Strategy development for the Indian retailing sector
Indian private consumption in the year 2000-01 is estimated at about Rs 1,250,000 Crores. Simplistically put, this is therefore the size of total retail business in India. The present retail business is largely accounted for by over 12 Million retail outlets of all shapes and formats, and supported by street vendors, hawkers, food service outlets as well as periodic street Bazaars and Haats. Organized retailing accounts for a mere Rs 14,000 Crores or so (about 1. 25%).
Indian manufacturing sector has been kept on all kinds of leash including reservations under small scale. Over the decades, the sector has become highly fragmented and it will take years of effort to rejuvenate the same to deliver high quality products at competitive prices and under reliable delivery conditions. The urban as well as suburban infrastructure development has not kept pace with growth of population. As a result, there is more pressure on time due to increase in traffic and commute.
This has led to an actual “reduction” of distance that consumers travel from their “home” for non-work related activity. Consumers’ expectations in terms of product and services have undergone a sea change in the last 10 years and still undergoing major changes. Value was
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Under these “operating” conditions, new Retail start-ups must have a very well thought out “Unique Selling Proposition” which on one hand enables them to attract consumers away from the traditional shopping options to come to their own retail outlets (and once they are in, to seduce them into purchasing) and on the other hand, offer additional Value to the consumers while generating the required additional operating profit margin to pay for the higher cost of operation (as compared to the traditional retail outlet that typically has practically no rental or real estate costs thanks largely to archaic real estate / rent control laws, and has practically negligible operating expenses due to a bare bone infrastructure and manpower). This refers to the category mix, and within each category – the width and depth of merchandise on offer, and its quality related selection. It can also refer to the choice of merchandise – if it is on the leading edge or trailing edge of innovation or fashion.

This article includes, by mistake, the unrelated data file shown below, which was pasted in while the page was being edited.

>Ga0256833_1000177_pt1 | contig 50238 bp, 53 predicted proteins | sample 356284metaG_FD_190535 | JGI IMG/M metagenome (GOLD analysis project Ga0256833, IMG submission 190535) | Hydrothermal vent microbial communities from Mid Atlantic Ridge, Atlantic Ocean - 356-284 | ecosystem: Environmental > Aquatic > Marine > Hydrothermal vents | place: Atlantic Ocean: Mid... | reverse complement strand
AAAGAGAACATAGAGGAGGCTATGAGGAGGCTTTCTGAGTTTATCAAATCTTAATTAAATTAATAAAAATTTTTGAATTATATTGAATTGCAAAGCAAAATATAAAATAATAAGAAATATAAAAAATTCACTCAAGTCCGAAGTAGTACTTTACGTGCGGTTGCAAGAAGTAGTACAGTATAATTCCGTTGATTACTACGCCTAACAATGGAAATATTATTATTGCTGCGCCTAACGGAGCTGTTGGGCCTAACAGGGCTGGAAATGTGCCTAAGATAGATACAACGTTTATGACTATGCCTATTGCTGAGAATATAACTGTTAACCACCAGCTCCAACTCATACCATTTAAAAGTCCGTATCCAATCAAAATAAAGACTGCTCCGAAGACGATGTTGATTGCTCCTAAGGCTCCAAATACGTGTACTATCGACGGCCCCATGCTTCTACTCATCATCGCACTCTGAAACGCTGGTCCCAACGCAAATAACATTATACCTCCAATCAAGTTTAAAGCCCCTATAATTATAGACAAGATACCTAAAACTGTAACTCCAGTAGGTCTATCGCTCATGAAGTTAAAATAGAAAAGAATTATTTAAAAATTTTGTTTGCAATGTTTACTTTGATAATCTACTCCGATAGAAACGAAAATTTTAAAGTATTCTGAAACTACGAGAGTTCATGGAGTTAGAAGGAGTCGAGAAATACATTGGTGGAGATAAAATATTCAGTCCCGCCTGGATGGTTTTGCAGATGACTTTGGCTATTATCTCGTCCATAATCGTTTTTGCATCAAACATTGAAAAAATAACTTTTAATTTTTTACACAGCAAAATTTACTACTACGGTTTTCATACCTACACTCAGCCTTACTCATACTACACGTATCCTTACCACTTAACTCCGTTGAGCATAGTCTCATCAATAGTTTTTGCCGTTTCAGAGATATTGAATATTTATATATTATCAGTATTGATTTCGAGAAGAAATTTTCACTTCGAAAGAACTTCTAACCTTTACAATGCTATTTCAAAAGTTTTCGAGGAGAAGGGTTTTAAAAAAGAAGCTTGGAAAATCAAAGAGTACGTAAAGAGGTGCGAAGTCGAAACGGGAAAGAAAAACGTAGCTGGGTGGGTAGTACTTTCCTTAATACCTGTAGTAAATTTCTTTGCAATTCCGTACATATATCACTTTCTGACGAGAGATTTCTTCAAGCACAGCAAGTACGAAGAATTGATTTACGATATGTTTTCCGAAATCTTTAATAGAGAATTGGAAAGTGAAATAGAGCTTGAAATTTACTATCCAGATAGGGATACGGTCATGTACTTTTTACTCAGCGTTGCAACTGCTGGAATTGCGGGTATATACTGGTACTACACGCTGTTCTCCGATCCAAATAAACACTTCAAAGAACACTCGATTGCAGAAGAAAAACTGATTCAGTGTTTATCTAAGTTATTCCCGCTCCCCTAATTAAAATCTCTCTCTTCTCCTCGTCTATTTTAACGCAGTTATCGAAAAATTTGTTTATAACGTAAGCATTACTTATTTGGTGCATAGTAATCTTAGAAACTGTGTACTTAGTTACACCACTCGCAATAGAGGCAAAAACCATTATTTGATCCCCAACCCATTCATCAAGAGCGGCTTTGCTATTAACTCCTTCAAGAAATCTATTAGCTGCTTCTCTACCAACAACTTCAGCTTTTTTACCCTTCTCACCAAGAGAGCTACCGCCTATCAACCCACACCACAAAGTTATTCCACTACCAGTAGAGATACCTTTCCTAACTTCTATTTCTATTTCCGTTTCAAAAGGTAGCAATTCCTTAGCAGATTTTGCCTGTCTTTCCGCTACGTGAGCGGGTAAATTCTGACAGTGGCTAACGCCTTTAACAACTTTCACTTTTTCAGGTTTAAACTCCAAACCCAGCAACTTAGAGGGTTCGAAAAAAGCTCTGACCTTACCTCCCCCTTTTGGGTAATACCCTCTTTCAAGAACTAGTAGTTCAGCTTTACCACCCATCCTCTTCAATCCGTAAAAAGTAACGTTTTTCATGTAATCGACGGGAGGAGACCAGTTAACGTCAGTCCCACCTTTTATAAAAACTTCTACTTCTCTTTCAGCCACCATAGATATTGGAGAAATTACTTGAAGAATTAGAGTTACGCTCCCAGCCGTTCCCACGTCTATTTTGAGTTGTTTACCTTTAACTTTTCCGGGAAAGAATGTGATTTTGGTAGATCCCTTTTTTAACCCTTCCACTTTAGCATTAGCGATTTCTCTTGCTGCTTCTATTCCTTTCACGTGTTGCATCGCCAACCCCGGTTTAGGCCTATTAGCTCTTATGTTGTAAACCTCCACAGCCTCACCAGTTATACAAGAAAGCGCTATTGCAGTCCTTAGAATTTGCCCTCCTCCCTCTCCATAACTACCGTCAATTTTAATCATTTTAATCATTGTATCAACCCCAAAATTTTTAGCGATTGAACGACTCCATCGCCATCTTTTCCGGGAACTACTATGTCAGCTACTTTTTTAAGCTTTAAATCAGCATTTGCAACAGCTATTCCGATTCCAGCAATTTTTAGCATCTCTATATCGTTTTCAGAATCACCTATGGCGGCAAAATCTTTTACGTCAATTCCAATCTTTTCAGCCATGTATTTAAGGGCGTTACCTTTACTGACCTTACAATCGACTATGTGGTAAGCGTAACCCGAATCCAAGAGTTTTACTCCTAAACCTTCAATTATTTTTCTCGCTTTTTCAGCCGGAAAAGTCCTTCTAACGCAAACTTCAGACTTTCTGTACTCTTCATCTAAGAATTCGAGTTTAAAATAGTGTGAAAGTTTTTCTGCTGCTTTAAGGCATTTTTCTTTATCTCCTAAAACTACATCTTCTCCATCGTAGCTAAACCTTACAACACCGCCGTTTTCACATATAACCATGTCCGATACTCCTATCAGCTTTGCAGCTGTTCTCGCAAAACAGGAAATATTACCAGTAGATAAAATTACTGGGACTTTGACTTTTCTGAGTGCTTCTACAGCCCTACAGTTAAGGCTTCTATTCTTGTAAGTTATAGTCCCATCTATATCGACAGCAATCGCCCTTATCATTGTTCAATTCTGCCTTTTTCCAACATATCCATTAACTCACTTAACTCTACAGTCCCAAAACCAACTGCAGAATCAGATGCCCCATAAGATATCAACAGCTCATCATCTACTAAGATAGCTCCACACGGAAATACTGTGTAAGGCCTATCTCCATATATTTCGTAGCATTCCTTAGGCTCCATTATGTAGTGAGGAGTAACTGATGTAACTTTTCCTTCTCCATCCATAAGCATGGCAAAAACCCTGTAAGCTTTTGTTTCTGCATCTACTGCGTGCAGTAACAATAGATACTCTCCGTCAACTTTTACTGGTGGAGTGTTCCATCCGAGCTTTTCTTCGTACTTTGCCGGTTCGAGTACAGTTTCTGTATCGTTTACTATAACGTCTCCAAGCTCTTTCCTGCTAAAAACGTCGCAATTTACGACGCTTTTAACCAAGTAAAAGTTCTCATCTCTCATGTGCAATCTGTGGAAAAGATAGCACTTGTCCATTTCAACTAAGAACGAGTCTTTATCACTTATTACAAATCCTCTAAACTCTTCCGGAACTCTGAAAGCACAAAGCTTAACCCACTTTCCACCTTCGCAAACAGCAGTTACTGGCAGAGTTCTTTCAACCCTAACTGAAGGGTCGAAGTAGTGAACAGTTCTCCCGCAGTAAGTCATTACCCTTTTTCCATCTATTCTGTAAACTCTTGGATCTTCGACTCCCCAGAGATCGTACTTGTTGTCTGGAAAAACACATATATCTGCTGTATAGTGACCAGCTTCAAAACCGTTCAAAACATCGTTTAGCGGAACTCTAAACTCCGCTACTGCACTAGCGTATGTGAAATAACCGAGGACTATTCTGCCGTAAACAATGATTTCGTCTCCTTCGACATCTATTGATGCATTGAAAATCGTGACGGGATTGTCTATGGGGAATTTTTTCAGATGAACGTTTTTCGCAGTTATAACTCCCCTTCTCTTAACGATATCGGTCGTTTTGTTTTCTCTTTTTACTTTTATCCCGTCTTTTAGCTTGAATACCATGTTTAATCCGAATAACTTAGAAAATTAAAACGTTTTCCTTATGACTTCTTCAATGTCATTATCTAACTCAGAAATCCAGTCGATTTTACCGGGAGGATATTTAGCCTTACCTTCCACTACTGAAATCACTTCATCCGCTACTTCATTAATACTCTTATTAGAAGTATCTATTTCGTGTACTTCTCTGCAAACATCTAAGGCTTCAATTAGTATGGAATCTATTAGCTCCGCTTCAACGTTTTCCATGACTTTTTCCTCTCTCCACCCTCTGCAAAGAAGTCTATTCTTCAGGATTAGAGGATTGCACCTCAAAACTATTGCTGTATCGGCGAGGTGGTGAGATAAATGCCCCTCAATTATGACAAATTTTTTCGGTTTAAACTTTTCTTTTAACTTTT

This refers not only to the commonly assumed parameter of “how many sales people are there to serve” or “if tea or a cola is served to customers” but to operational parameters such as “availability” of the promised merchandise at all times – in expected sizes, shapes, colors, assortment et al. Service can also refer to policies such as “returns” or “exchanges”, “warranties and guarantees”, availability of qualified personnel to assist customer queries or request for information. This is a crucial intangible and can be a function of several factors e. g. overall store ambience; ease of shopping in terms of layout of merchandise, labeling, check-out convenience and speed, access to the store itself including parking, customer relationship effort from the store management etc. Finally, this is the fourth major variable for creating the USP.
Low price itself can be the most important parameter in some instances, but more importantly, it can also imply the “appropriate price” as perceived by the consumer after subjectively assessing the impact of the other three variables mentioned above. As far as India is concerned, there have been relatively few start-ups with a clearly defined USP. Most have, so far, tried to offer all of product, service, experience and price without realizing that compromises have to be made on one or more if the business itself has to be financially and operationally viable. From a consumer’s perspective, she would obviously like the maximum choice with exceptional service and a wonderful experience – all at the lowest price!